where it is claimed that the circulating medium is insufficient,
but the still greater disaster would follow that the currency remaining would, in its purchasing power, shrivel up to accord
with the intrinsic value of the silver dollar; the wages of labor,
the deposits in savings banks, the policies of life insurance companies, would all be payable then in silver dollars, worth between
fifty and sixty cents.
No words can exaggerate the magnitude of this calamity. The
present troubles would be as a zephyr to a cyclone. Bimetallism is not, at this juncture, a practical question, for there is no
proposition before the House which tends towards securing it.
No one whose opinion is of any authority believes that bimetallism can be secured by the free coinage of silver in this country
alone at the ratio of sixteen to one or of twenty to one.
There is a great confusion of ideas on this subject.

To some,

bimetallism means simply the use of both gold and silver in the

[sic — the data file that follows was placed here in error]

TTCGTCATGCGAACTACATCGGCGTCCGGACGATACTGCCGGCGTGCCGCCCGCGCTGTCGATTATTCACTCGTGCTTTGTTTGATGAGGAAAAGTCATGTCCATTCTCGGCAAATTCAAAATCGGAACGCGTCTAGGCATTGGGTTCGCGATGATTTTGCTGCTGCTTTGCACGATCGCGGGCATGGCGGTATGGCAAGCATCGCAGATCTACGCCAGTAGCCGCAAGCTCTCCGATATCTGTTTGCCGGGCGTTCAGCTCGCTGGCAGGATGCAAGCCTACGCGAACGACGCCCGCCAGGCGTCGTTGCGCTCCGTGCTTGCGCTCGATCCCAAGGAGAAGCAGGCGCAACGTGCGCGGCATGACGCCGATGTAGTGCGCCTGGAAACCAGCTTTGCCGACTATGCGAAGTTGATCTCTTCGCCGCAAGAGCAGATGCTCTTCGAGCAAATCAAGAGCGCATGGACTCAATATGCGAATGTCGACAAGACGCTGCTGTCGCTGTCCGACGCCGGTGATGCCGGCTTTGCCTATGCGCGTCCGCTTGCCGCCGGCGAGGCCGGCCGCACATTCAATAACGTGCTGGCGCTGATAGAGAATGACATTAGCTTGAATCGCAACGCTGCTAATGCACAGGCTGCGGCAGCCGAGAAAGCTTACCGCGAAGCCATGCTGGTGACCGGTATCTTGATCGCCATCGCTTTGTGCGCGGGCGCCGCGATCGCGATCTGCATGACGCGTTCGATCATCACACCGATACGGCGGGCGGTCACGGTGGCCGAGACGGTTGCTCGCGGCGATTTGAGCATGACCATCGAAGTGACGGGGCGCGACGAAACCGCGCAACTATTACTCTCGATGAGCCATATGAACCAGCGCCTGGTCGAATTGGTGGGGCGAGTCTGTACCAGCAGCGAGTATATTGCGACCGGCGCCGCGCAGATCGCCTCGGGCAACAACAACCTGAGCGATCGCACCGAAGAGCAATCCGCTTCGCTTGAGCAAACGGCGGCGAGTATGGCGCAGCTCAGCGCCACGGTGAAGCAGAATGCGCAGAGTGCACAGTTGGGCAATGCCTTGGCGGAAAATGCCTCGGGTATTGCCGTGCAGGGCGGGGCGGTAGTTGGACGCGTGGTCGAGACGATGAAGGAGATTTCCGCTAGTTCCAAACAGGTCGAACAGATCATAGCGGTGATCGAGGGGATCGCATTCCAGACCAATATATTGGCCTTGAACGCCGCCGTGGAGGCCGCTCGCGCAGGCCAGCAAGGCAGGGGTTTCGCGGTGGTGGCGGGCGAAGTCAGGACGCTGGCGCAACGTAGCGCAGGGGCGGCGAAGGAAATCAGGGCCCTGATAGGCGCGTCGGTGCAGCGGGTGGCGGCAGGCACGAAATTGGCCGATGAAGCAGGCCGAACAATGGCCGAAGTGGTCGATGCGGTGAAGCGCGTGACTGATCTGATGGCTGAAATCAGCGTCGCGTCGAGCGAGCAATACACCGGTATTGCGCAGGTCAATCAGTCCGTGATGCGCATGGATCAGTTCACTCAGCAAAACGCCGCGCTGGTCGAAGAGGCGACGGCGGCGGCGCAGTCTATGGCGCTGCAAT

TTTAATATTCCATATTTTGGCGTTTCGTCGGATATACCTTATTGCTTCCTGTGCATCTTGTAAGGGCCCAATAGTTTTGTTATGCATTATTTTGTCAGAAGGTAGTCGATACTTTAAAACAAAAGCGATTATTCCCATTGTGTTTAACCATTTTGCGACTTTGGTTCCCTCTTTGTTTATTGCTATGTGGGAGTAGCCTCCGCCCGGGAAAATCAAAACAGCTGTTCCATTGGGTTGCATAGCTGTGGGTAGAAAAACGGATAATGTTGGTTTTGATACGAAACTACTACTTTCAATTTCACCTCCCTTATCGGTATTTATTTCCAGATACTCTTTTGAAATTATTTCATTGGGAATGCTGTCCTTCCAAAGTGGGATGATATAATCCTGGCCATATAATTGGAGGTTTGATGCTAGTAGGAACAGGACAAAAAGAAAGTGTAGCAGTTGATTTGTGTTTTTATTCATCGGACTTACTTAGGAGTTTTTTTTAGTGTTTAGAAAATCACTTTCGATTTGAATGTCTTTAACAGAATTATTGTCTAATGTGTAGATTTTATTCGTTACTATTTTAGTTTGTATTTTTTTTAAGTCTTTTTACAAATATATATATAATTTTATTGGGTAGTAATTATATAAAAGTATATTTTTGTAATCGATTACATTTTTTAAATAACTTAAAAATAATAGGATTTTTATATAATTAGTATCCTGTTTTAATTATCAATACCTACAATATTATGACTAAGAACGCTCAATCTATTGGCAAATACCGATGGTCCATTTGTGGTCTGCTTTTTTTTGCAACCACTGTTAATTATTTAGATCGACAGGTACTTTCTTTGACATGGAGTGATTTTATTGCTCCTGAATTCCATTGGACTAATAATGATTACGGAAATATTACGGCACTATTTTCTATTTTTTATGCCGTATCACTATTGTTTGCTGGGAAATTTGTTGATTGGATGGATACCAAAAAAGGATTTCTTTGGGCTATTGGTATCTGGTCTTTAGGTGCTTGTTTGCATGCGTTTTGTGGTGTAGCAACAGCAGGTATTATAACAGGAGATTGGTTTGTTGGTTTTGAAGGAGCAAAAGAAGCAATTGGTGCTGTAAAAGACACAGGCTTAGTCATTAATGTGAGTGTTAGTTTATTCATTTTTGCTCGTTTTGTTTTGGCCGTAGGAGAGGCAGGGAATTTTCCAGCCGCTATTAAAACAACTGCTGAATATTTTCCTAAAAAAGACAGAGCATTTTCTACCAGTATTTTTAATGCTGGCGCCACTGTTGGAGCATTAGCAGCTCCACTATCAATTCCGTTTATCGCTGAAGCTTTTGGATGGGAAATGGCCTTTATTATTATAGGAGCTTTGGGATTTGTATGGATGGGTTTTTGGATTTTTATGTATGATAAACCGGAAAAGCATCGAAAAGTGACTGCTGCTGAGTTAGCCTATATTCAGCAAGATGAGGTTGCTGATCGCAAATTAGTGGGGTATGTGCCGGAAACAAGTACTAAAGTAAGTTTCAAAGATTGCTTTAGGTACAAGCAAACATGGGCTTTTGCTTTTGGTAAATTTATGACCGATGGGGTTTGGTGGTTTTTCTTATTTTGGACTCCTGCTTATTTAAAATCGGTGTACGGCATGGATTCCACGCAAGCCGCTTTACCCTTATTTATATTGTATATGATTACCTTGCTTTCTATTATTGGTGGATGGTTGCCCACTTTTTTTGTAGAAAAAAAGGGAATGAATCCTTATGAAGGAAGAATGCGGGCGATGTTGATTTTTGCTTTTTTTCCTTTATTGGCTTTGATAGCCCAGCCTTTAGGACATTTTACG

currency. In that sense every country which has a gold standard
is bimetallic, for all of them have more or less of silver, and in
that sense everybody favors it; but bimetallism proper means a
fixed relation established and maintained by law whereby both
gold and silver may be coined without discrimination at a certain fixed ratio. In this sense, there is no nation to-day, either
civilized or uncivilized, which is bimetallic. There is no reason
inherent in the metal itself why the price of silver should be
uniform any more than the price of copper or the price of iron.
Wherever and whenever bimetallism, properly so called, has
existed, it has been due to the artificial regulations and manipulations of governments; and so long as there was comparative